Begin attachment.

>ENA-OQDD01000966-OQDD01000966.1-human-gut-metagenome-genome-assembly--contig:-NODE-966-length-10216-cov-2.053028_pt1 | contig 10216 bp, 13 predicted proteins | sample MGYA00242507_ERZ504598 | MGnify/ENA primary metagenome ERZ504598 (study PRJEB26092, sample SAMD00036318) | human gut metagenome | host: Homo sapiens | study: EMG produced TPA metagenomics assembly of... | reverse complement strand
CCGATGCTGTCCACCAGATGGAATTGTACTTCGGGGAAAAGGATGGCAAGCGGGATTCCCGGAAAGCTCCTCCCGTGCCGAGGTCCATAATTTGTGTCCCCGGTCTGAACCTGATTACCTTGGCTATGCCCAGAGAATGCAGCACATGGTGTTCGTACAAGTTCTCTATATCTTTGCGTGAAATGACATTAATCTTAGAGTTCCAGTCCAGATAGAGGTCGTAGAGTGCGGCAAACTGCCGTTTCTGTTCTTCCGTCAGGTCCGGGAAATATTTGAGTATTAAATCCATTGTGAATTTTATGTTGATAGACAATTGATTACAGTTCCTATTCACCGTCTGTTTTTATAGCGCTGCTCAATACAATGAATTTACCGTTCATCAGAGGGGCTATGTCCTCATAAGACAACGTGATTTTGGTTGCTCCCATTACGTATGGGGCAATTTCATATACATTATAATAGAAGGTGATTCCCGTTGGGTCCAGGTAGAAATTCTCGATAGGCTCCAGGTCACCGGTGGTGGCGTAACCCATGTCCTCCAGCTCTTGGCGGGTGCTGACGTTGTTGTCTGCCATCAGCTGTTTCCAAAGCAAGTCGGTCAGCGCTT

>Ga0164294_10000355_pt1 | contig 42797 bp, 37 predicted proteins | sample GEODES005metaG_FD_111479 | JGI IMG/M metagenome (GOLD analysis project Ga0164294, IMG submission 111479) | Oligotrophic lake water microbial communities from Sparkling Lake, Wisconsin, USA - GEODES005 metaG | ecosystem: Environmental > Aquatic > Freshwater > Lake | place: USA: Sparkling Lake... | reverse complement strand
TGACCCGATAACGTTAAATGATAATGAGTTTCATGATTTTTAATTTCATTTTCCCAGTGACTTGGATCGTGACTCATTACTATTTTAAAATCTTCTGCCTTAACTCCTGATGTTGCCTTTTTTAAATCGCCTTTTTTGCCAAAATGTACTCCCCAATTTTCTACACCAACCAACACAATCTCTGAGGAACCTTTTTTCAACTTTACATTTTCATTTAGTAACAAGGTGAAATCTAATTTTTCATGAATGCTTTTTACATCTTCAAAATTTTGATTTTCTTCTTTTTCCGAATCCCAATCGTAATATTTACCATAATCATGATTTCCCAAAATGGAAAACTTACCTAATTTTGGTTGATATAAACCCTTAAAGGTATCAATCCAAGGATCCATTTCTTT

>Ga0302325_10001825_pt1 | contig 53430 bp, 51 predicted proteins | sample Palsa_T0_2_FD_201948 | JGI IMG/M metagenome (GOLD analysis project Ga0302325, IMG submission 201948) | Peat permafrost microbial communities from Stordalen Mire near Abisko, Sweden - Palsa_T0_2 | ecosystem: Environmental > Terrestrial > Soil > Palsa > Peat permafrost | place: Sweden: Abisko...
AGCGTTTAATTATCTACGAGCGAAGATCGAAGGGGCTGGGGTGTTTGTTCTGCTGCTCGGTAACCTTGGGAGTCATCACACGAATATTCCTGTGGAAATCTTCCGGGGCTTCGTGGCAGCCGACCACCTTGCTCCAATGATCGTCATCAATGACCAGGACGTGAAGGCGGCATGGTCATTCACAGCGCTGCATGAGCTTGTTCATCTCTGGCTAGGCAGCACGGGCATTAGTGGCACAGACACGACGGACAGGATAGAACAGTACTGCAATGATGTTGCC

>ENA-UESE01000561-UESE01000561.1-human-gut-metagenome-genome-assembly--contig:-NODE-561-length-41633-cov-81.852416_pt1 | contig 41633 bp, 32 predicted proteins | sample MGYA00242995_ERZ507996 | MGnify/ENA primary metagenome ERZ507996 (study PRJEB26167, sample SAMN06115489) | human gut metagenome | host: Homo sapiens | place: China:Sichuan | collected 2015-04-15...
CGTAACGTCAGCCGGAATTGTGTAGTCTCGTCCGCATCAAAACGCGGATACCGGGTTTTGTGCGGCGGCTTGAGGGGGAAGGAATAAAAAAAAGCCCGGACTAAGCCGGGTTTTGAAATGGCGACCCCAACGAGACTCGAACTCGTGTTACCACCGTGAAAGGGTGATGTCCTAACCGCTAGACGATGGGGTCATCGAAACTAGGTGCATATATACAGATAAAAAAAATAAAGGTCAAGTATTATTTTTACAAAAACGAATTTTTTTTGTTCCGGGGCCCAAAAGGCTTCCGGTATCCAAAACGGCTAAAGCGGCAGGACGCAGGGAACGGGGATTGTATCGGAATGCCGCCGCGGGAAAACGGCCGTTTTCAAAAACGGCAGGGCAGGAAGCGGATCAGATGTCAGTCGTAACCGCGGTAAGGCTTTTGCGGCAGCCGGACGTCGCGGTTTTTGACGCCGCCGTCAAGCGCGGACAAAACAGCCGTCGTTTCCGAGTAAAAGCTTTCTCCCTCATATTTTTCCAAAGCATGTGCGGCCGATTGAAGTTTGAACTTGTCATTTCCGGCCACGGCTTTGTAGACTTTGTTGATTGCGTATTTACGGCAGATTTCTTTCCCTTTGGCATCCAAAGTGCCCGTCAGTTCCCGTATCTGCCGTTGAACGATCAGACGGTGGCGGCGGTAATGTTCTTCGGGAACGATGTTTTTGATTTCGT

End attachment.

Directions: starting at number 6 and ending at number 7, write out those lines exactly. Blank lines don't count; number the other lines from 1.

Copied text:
AGCGTTTAATTATCTACGAGCGAAGATCGAAGGGGCTGGGGTGTTTGTTCTGCTGCTCGGTAACCTTGGGAGTCATCACACGAATATTCCTGTGGAAATCTTCCGGGGCTTCGTGGCAGCCGACCACCTTGCTCCAATGATCGTCATCAATGACCAGGACGTGAAGGCGGCATGGTCATTCACAGCGCTGCATGAGCTTGTTCATCTCTGGCTAGGCAGCACGGGCATTAGTGGCACAGACACGACGGACAGGATAGAACAGTACTGCAATGATGTTGCC

>ENA-UESE01000561-UESE01000561.1-human-gut-metagenome-genome-assembly--contig:-NODE-561-length-41633-cov-81.852416_pt1 | contig 41633 bp, 32 predicted proteins | sample MGYA00242995_ERZ507996 | MGnify/ENA primary metagenome ERZ507996 (study PRJEB26167, sample SAMN06115489) | human gut metagenome | host: Homo sapiens | place: China:Sichuan | collected 2015-04-15...